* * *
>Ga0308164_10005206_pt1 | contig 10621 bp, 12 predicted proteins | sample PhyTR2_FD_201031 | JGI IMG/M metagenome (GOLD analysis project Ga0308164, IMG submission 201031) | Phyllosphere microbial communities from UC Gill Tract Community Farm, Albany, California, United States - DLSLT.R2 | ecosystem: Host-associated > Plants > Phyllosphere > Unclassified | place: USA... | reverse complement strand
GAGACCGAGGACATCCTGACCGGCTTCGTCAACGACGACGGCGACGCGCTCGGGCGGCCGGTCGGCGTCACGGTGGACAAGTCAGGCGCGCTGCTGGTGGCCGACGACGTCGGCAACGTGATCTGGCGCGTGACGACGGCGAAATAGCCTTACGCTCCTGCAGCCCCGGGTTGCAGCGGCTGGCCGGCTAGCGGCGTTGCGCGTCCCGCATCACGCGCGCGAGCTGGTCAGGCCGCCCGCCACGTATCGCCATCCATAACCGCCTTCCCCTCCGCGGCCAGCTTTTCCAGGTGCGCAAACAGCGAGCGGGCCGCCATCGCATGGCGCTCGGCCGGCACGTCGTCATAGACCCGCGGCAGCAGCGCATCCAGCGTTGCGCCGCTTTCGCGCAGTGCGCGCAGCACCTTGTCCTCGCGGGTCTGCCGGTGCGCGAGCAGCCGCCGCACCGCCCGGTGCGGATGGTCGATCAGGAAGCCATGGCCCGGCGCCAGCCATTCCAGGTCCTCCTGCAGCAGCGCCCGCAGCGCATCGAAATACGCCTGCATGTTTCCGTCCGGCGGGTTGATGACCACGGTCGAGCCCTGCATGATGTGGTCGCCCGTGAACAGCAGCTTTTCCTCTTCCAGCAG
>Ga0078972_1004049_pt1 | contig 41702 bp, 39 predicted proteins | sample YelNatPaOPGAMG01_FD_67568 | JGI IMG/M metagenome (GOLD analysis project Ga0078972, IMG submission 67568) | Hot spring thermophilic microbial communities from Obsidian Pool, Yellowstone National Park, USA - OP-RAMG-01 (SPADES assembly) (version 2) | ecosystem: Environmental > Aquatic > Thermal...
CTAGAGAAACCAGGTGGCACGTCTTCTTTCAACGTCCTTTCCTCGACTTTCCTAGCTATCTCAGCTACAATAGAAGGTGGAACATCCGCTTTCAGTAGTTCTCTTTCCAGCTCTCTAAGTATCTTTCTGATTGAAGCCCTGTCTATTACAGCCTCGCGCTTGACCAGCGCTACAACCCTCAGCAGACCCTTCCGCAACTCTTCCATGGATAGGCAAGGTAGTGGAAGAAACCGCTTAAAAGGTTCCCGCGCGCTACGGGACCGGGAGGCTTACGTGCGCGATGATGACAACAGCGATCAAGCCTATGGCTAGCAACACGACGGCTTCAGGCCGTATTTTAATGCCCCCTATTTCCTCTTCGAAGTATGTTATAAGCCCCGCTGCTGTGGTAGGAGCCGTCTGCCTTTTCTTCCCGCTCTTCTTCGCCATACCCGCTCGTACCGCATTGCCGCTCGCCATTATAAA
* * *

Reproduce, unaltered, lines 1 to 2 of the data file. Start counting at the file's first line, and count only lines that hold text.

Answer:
>Ga0308164_10005206_pt1 | contig 10621 bp, 12 predicted proteins | sample PhyTR2_FD_201031 | JGI IMG/M metagenome (GOLD analysis project Ga0308164, IMG submission 201031) | Phyllosphere microbial communities from UC Gill Tract Community Farm, Albany, California, United States - DLSLT.R2 | ecosystem: Host-associated > Plants > Phyllosphere > Unclassified | place: USA... | reverse complement strand
GAGACCGAGGACATCCTGACCGGCTTCGTCAACGACGACGGCGACGCGCTCGGGCGGCCGGTCGGCGTCACGGTGGACAAGTCAGGCGCGCTGCTGGTGGCCGACGACGTCGGCAACGTGATCTGGCGCGTGACGACGGCGAAATAGCCTTACGCTCCTGCAGCCCCGGGTTGCAGCGGCTGGCCGGCTAGCGGCGTTGCGCGTCCCGCATCACGCGCGCGAGCTGGTCAGGCCGCCCGCCACGTATCGCCATCCATAACCGCCTTCCCCTCCGCGGCCAGCTTTTCCAGGTGCGCAAACAGCGAGCGGGCCGCCATCGCATGGCGCTCGGCCGGCACGTCGTCATAGACCCGCGGCAGCAGCGCATCCAGCGTTGCGCCGCTTTCGCGCAGTGCGCGCAGCACCTTGTCCTCGCGGGTCTGCCGGTGCGCGAGCAGCCGCCGCACCGCCCGGTGCGGATGGTCGATCAGGAAGCCATGGCCCGGCGCCAGCCATTCCAGGTCCTCCTGCAGCAGCGCCCGCAGCGCATCGAAATACGCCTGCATGTTTCCGTCCGGCGGGTTGATGACCACGGTCGAGCCCTGCATGATGTGGTCGCCCGTGAACAGCAGCTTTTCCTCTTCCAGCAG